Non-limiting examples of light resisting additives that can be added to the thermal transfer overcoat to be transferred to the printable surface of the medium in the form of a clear overcoat are the hindered amine series light stabilizers. The hindered amine series light stabilizer can include commercially available hindered amine series light stabilizers having a property of dispersing within a region which it can react with a dye molecule and deactivate an active species. Preferable specific examples of such hindered amine series light stabilizers include TINUVIN 292, TINUVIN 123, and TINUVIN 144 (trademarks, produced by Japan Ciba-Geigy Company).
 Besides the hindered amine series light stabilizers, the thermal transfer overcoat can also include UV absorbers, which can include, but are not limited to, the benzophenone series UV absorbers, benzotriazole series UV absorbers, acetanilide series UV absorbers, cyanoacrylate series UV absorbers, and triazine series UV absorbers. Specific preferred examples are commercially available acetanilide series UV absorbers such as Sanduvor UVS powder and Sanduvor 3206 Liquid (trademark names, produced by Sando Kabushiki Kaisha); and commercially available benzotriazole series UV absorbers such as TINUVIN 328, TINUVIN 900, TINUVIN 1130, and TINUVIN 384 (trademark names, produced by Japan Ciba-Geigy Company), and Sanduvor 3041 Dispersion (trademark name, produced by Sando Kabushiki Kaisha).
 Non-limiting examples of liquid resistance additives or vapor resistance additives that can be added to the thermal transfer overcoat, to be transferred to the printable surface of the medium in the form of a clear overcoat are additives that decrease the wetability of the surface by decreasing the surface energy, thereby repelling liquids such as (but not limited to) water from the surface. These additives may include the family of fluoro-surfactants, silanes, siloxanes, organosiloxanes, siliconizing agents, and waxes or combinations thereof.
 In addition to the use of additives to increase the liquid or vapor resistance, the formulation of the thermal transfer overcoat can provide improvements. Individual thin layers may develop pits or pin holes in their surface during their coating to the carrier. These holes provide avenues for liquid or vapor to travel down to the printed surface. By increasing the number of layers used to create the thermal transfer material and the total overcoat, the probability of a pinhole extending all the way through the entire layer stack is decreased. In addition, this allows the individual layers to be optimized for a unique performance attribute, whereas it may not be possible to acquire as large a range of attributes from a single layer. For example, an upper layer may be optimized for gloss, and it may cover a lower layer optimized for light fade resistance. The combination of the two may be the same thickness as a single layer that has lower gloss and inferior light fade and liquid resistant properties due to the tradeoffs associated with formulating that single layer. A single optimized thermal transfer material layer may be feasible as well.
 One of the layers in the thermal transfer overcoat may consist of material having barrier properties (i.e., having very low permeability toward gases (e.g., oxygen or water vapor)). Examples of the most widely used materials with barrier properties are co-polymers of acrylonitrile or co-polymers of vinylidene chloride or vinylidene fluoride. Use of materials with barrier properties in the overcoat makes it possible to dramatically increase protection of the overcoated print from humidity and fade (partially caused by oxidation of the colorants.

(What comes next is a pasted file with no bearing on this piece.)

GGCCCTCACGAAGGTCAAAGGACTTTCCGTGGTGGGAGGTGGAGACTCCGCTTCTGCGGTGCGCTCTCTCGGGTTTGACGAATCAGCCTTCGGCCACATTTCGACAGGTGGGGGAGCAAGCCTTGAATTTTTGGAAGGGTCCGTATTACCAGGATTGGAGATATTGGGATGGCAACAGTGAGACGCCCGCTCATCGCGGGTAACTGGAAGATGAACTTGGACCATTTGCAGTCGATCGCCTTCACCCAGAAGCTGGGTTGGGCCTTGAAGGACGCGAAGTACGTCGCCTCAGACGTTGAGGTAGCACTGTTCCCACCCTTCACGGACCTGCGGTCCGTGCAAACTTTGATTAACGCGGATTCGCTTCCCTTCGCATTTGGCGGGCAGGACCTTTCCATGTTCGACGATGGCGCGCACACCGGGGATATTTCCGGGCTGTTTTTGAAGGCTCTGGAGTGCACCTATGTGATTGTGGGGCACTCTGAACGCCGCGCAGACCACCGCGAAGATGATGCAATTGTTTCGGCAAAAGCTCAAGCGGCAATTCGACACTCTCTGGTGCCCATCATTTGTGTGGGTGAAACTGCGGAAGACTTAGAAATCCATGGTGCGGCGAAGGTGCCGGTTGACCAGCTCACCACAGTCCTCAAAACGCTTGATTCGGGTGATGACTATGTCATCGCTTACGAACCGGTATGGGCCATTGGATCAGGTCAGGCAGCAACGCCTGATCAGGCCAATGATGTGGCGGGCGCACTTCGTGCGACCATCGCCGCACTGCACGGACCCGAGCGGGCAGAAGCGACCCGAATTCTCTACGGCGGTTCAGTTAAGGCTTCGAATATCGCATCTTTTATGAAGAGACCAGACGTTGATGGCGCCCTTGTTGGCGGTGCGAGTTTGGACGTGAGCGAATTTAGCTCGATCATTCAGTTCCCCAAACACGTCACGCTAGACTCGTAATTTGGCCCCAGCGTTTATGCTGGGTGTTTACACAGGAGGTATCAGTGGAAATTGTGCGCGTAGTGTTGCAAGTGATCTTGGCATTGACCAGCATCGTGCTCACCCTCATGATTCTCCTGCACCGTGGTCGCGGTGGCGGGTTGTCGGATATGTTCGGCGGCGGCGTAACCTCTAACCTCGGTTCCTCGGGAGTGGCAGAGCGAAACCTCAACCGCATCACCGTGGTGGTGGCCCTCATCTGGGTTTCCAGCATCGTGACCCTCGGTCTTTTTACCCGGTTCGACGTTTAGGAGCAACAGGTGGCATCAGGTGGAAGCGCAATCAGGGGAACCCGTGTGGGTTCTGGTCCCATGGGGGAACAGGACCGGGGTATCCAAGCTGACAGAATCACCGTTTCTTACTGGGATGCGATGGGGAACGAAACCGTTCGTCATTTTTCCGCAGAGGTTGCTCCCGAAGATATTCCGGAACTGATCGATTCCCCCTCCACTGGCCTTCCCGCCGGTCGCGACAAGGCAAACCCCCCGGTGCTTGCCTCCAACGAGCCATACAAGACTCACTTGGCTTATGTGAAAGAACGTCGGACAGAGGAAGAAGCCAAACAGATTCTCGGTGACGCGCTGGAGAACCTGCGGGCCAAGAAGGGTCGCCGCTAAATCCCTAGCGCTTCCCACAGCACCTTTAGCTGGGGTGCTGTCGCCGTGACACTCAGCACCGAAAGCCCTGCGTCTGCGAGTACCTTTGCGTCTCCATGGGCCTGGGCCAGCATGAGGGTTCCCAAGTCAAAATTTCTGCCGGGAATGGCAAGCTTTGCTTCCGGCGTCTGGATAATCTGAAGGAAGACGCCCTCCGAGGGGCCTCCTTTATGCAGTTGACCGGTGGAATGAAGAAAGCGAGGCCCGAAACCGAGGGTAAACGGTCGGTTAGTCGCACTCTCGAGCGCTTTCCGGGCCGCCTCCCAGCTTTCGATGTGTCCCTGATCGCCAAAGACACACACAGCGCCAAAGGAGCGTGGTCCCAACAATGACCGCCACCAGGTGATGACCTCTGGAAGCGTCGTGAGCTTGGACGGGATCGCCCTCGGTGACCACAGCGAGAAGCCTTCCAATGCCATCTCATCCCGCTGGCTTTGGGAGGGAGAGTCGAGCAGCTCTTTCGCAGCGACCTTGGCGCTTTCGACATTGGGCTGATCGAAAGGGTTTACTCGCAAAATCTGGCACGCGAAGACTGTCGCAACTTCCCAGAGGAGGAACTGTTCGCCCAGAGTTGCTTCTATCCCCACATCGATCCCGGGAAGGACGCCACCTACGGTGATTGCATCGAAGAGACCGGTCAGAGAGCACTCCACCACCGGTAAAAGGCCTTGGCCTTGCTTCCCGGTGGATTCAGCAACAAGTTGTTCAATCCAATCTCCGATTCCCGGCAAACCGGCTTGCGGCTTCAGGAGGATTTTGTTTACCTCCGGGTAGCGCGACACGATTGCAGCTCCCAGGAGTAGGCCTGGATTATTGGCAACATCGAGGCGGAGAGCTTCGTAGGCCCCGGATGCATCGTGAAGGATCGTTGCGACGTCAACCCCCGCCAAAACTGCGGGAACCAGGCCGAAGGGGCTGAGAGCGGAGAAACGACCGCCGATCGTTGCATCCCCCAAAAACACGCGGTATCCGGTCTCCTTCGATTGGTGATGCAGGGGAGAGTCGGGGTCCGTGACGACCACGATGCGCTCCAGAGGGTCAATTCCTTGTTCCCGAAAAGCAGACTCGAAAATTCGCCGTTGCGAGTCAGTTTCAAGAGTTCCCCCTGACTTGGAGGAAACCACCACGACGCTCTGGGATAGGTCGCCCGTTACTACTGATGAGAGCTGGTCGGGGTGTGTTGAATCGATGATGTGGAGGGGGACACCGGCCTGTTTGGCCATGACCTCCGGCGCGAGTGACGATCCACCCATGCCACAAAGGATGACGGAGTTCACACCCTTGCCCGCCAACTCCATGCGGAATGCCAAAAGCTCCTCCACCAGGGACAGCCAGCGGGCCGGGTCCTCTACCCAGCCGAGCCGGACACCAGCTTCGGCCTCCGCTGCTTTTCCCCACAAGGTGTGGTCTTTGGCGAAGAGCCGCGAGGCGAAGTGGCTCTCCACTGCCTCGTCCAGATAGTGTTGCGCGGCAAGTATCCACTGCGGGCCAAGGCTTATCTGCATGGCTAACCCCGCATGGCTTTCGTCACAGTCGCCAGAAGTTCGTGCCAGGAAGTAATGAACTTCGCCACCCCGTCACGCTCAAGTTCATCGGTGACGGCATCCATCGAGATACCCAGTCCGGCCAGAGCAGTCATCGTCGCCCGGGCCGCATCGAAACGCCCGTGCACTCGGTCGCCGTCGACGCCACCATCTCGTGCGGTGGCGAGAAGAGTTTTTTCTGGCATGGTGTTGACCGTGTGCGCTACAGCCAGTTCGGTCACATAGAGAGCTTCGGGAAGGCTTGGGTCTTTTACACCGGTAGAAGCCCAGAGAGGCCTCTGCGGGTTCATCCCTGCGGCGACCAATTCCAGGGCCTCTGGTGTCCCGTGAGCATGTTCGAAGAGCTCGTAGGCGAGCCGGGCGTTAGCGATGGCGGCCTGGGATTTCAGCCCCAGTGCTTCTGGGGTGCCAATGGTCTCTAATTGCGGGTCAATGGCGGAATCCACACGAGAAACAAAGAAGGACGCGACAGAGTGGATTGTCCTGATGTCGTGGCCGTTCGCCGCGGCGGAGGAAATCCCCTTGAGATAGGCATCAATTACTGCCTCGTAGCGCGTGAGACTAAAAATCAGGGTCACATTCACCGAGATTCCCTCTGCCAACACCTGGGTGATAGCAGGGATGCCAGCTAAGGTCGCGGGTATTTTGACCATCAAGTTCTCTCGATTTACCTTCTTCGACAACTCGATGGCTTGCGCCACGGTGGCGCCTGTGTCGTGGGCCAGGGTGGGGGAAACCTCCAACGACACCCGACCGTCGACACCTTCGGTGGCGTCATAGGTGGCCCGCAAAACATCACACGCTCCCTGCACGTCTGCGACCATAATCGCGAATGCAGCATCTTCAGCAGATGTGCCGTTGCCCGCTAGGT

The total thermal transfer overcoat should be flexible. Materials should be selected such that the final film conforms to the surface of the medium. During application, the material should not crack or break, thereby leaving blemishes, area degradations, or exposed medium. Further, the material should conform and adhere to the surface of the media during bending, flexing, or folding, as might be experienced during typical handling.
 The present invention makes possible very thin individual layers on a medium that can be applied either as transparent or opaque layers. Thus, in one embodiment of the invention it is possible to apply thin protective layers as both undercoating and overcoating to a medium. Providing protective coatings to both media surfaces achieves improved durability and protection of print qualities without sacrificing good optical or media qualities in the finished product.
 The prints of the present invention include a medium material as a substrate for receiving an area. Preferred embodiments of the present invention use a completely opaque medium material, but the medium may also be transparent. Alternative embodiments use a medium having a transparent or opaque border or frame to provide additional advantages to the final printed product, such as enhanced aesthetic appeal or additional structural support (such as by a cardboard frame).
 The medium material can be selected from, for example, but is not limited to, premium quality photo paper such as HP Premium Photo Paper used for digital color photographic printing or HP Premium Heavyweight Paper used for quality plain paper printing.
 The medium material may also include or be coated with materials which increase adhesion of inkjet dyes or pigments, increase adhesion of the overcoat material, optimize print quality, increase resistance to scratches, increase resistance to fading, increase resistance to moisture, or increase resistance to UV light. Such materials include, but are not limited to polyesters, polystyrenes, polystyrene-acrylic, polymethyl methacrylate, polyvinyl acetate, polyolefins, poly(vinylethylene-co-acetate), polyethylene-co-acrylics, amorphous polypropylene and copolymers and graft copolymers of polypropylene.